Did you know that 1 in 5 dogs will develop osteoarthritis? And many owners don’t know how to recognise the early signs of osteoarthritis. If your dog:
- Has become less active
- Is stiff and slow to rise after rest
- Has limited movement in a joint or limb or
- Has trouble jumping or getting up and down stairs
Chances are, they’re not just “getting old” but have the beginnings of degenerative joint disease.
Osteoarthritis commonly occurs in dogs over 7 years. Overuse, obesity, conformational problems or old injuries can all cause degeneration, swelling, inflammation of the joint capsule and abnormal bony spurs. All these signs of osteoarthritis may lead to a loss of mobility and pain in our canine companions.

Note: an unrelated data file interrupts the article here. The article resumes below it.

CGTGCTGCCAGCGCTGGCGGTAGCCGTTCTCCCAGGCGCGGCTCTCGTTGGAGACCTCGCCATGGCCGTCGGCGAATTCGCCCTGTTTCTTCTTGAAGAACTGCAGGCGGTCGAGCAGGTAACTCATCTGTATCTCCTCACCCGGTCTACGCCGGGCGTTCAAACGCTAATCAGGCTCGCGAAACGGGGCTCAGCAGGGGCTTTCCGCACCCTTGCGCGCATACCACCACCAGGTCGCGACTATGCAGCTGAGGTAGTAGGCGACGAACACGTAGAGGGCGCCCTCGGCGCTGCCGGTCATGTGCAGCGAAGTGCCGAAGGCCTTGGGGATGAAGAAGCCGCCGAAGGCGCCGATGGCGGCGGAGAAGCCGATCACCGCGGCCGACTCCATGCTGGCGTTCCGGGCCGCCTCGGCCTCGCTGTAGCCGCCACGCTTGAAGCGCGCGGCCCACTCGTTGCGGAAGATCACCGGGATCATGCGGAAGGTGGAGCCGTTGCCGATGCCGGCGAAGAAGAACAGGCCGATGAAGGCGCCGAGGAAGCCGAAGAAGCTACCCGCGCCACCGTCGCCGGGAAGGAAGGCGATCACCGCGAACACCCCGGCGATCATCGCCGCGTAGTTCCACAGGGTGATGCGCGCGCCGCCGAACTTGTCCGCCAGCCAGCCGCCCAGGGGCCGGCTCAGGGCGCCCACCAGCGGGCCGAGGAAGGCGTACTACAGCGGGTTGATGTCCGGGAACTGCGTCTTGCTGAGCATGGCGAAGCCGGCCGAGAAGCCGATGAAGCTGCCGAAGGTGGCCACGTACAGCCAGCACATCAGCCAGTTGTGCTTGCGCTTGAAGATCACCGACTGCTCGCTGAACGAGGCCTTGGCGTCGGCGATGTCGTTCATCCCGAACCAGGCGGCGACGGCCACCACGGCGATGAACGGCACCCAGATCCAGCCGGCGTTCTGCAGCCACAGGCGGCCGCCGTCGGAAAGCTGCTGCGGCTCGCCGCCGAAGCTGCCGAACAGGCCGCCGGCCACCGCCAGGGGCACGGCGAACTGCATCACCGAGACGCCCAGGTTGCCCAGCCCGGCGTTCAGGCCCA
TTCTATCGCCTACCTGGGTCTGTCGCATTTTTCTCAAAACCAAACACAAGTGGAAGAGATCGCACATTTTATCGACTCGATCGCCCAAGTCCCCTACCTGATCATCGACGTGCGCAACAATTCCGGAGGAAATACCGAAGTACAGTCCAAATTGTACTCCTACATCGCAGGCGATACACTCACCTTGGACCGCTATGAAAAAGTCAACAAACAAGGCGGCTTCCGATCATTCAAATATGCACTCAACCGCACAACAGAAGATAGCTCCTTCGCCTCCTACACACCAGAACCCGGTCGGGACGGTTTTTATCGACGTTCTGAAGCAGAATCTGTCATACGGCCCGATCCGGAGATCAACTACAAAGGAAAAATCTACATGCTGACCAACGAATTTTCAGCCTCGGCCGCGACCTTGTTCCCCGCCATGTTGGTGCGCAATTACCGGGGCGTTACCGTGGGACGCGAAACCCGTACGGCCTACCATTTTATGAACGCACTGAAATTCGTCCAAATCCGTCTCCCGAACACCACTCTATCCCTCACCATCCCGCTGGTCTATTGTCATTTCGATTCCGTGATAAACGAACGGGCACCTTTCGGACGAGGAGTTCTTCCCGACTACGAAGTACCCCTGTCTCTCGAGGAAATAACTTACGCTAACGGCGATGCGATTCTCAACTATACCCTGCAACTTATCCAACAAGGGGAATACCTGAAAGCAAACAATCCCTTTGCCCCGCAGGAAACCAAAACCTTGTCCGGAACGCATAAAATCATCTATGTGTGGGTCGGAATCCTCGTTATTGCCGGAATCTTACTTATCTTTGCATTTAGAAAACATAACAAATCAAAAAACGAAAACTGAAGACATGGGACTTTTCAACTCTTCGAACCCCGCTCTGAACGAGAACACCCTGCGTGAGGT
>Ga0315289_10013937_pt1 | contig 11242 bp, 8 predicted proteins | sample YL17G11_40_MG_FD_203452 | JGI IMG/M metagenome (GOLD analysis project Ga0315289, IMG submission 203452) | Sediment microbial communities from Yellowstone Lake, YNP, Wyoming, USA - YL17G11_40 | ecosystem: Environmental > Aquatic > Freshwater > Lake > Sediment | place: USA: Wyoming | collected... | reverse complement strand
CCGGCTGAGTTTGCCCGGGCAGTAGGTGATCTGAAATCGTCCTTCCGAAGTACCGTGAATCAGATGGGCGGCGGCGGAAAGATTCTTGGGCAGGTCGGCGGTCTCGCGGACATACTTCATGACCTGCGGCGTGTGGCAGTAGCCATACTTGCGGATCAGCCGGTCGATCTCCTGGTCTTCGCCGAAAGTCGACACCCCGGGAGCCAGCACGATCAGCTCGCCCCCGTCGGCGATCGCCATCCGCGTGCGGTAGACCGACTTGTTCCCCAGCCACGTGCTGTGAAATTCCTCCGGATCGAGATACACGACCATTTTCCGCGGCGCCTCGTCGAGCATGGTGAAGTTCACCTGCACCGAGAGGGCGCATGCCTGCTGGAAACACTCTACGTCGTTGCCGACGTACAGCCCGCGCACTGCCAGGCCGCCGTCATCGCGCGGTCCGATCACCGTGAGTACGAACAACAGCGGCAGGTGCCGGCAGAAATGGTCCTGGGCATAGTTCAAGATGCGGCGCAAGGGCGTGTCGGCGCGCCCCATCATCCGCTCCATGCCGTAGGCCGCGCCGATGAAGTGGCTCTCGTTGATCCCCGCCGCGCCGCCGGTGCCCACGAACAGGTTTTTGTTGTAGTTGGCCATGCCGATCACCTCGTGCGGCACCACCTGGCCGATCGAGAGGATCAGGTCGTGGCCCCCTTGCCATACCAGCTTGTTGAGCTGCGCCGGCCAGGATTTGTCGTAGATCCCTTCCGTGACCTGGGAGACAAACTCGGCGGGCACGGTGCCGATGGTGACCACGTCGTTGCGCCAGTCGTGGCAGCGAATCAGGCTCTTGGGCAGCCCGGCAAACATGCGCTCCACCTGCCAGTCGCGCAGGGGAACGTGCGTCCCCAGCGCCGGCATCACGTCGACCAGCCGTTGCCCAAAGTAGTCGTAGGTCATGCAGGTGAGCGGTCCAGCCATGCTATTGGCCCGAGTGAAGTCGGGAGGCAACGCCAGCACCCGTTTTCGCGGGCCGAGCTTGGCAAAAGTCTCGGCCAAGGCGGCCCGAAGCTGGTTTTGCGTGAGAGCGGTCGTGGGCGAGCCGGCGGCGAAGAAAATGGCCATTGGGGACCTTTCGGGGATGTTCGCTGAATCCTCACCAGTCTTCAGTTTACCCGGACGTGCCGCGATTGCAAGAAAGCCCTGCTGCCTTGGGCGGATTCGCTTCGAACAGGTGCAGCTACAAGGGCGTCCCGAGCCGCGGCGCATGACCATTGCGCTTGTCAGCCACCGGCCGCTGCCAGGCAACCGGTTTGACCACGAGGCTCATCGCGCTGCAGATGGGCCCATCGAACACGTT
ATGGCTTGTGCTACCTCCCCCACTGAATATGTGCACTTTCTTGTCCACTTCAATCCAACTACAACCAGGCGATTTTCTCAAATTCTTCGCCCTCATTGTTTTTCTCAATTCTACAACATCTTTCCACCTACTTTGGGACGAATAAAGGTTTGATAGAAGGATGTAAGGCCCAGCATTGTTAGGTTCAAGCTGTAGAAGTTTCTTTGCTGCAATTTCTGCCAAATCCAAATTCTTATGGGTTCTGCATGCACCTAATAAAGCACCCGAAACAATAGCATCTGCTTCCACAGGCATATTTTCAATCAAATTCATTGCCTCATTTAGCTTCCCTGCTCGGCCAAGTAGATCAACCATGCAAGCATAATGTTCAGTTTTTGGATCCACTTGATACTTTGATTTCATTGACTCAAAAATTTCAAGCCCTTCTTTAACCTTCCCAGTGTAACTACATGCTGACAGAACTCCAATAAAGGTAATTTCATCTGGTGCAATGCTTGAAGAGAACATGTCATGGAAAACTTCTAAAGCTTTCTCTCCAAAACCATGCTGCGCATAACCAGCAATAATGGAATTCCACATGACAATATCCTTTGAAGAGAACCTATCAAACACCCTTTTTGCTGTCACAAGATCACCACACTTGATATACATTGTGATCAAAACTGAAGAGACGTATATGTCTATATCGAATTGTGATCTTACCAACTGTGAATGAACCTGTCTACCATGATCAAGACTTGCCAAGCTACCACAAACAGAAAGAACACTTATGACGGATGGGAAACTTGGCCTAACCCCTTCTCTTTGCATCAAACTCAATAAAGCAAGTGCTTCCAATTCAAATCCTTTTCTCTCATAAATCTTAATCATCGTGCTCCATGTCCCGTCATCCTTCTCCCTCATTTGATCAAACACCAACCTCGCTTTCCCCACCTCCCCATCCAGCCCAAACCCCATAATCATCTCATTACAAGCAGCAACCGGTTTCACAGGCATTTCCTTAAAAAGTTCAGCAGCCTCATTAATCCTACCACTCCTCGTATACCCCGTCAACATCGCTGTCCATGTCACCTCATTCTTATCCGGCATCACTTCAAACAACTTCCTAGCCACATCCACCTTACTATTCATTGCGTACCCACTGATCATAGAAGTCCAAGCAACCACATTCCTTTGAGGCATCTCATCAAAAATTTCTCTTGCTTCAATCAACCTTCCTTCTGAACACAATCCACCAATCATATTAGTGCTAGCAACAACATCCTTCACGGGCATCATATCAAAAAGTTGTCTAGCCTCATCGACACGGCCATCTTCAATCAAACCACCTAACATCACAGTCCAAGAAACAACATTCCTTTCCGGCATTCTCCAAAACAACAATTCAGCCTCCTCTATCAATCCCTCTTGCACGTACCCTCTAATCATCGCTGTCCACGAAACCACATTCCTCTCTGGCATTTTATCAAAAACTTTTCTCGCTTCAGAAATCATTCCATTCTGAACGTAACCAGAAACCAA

Phsyiotherapy in arthritic patients
Physiotherapy relieves pain, can reduce joint stiffness, builds strength and develops balance and coordination. Good muscle strength reduces the impact through joints and all these factors combined are important in keeping your pet mobile and able to engage in the activities they love.
Maintaining mobility is not only important for your pets quality of life but becomes crucial in maintaining or achieving a healthy weight. If your pet is overweight, losing 10% of their body weight results in a 50% improvement in pain. In contrast, traditional anti-inflammatory medications only improve pain from osteoarthritis by 30%.
Hydrotherapy, or exercise in water, is ideal for patients with osteoarthritis. Water unloads painful joints, allowing safe, controlled weight bearing on weak and/or painful limbs and studies have shown it particularly effective in reducing pain in these patients.
Your treating vet will also discuss with you multimodal approaches to dealing with this disease including: analgesia, weight control, dietary supplements such as fish oil, and disease modifying agents such as pentosan polysulfate. These approaches will always be most beneficial when in conjunction with canine rehabilitation program.